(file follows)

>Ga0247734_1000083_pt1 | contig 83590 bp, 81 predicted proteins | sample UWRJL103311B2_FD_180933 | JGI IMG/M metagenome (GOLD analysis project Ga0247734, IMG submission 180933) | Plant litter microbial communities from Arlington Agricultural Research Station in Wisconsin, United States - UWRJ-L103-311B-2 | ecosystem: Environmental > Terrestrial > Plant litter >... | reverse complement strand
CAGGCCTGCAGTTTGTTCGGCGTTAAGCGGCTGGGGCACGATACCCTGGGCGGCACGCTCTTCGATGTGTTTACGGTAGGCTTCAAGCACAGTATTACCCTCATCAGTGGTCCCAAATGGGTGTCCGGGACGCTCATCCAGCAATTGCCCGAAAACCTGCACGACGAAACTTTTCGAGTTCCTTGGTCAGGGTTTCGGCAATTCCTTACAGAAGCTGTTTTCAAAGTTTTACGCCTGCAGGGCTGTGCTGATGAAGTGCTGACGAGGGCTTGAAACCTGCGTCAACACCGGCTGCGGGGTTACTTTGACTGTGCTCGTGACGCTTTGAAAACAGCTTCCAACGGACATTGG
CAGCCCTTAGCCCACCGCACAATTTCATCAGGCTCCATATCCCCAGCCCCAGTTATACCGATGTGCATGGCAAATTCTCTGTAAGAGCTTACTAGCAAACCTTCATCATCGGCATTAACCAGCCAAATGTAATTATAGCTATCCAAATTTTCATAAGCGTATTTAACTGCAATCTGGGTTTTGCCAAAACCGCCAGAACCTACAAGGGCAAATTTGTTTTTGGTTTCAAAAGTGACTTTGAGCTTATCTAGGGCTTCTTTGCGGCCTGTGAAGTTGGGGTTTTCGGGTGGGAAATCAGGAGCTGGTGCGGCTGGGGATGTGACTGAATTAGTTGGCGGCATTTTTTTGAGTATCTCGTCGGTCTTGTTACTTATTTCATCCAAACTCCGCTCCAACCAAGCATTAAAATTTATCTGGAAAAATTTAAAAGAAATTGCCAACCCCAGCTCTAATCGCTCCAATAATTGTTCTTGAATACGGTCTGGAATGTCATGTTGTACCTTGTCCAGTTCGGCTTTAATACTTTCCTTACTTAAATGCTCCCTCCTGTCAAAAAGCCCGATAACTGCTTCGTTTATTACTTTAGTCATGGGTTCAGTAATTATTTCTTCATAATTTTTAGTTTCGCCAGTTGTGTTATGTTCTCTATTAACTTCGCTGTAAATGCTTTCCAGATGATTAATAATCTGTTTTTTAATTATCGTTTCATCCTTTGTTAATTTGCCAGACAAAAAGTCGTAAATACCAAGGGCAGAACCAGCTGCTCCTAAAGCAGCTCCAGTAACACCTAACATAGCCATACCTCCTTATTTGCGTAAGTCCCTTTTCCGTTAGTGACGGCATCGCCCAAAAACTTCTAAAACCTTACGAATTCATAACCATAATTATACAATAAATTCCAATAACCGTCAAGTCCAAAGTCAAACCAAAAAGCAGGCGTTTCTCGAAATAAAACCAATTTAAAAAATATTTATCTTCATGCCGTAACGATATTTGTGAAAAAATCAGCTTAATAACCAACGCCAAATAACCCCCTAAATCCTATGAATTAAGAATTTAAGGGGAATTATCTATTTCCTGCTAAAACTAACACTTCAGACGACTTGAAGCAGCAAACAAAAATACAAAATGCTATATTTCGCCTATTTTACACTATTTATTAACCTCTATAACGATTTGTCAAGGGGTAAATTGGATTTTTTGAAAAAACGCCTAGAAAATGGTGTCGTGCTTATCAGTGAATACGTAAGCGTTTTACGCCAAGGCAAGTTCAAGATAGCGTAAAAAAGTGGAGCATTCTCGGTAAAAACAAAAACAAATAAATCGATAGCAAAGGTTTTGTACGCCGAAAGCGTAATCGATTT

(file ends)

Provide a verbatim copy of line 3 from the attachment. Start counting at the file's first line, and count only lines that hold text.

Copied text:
CAGCCCTTAGCCCACCGCACAATTTCATCAGGCTCCATATCCCCAGCCCCAGTTATACCGATGTGCATGGCAAATTCTCTGTAAGAGCTTACTAGCAAACCTTCATCATCGGCATTAACCAGCCAAATGTAATTATAGCTATCCAAATTTTCATAAGCGTATTTAACTGCAATCTGGGTTTTGCCAAAACCGCCAGAACCTACAAGGGCAAATTTGTTTTTGGTTTCAAAAGTGACTTTGAGCTTATCTAGGGCTTCTTTGCGGCCTGTGAAGTTGGGGTTTTCGGGTGGGAAATCAGGAGCTGGTGCGGCTGGGGATGTGACTGAATTAGTTGGCGGCATTTTTTTGAGTATCTCGTCGGTCTTGTTACTTATTTCATCCAAACTCCGCTCCAACCAAGCATTAAAATTTATCTGGAAAAATTTAAAAGAAATTGCCAACCCCAGCTCTAATCGCTCCAATAATTGTTCTTGAATACGGTCTGGAATGTCATGTTGTACCTTGTCCAGTTCGGCTTTAATACTTTCCTTACTTAAATGCTCCCTCCTGTCAAAAAGCCCGATAACTGCTTCGTTTATTACTTTAGTCATGGGTTCAGTAATTATTTCTTCATAATTTTTAGTTTCGCCAGTTGTGTTATGTTCTCTATTAACTTCGCTGTAAATGCTTTCCAGATGATTAATAATCTGTTTTTTAATTATCGTTTCATCCTTTGTTAATTTGCCAGACAAAAAGTCGTAAATACCAAGGGCAGAACCAGCTGCTCCTAAAGCAGCTCCAGTAACACCTAACATAGCCATACCTCCTTATTTGCGTAAGTCCCTTTTCCGTTAGTGACGGCATCGCCCAAAAACTTCTAAAACCTTACGAATTCATAACCATAATTATACAATAAATTCCAATAACCGTCAAGTCCAAAGTCAAACCAAAAAGCAGGCGTTTCTCGAAATAAAACCAATTTAAAAAATATTTATCTTCATGCCGTAACGATATTTGTGAAAAAATCAGCTTAATAACCAACGCCAAATAACCCCCTAAATCCTATGAATTAAGAATTTAAGGGGAATTATCTATTTCCTGCTAAAACTAACACTTCAGACGACTTGAAGCAGCAAACAAAAATACAAAATGCTATATTTCGCCTATTTTACACTATTTATTAACCTCTATAACGATTTGTCAAGGGGTAAATTGGATTTTTTGAAAAAACGCCTAGAAAATGGTGTCGTGCTTATCAGTGAATACGTAAGCGTTTTACGCCAAGGCAAGTTCAAGATAGCGTAAAAAAGTGGAGCATTCTCGGTAAAAACAAAAACAAATAAATCGATAGCAAAGGTTTTGTACGCCGAAAGCGTAATCGATTT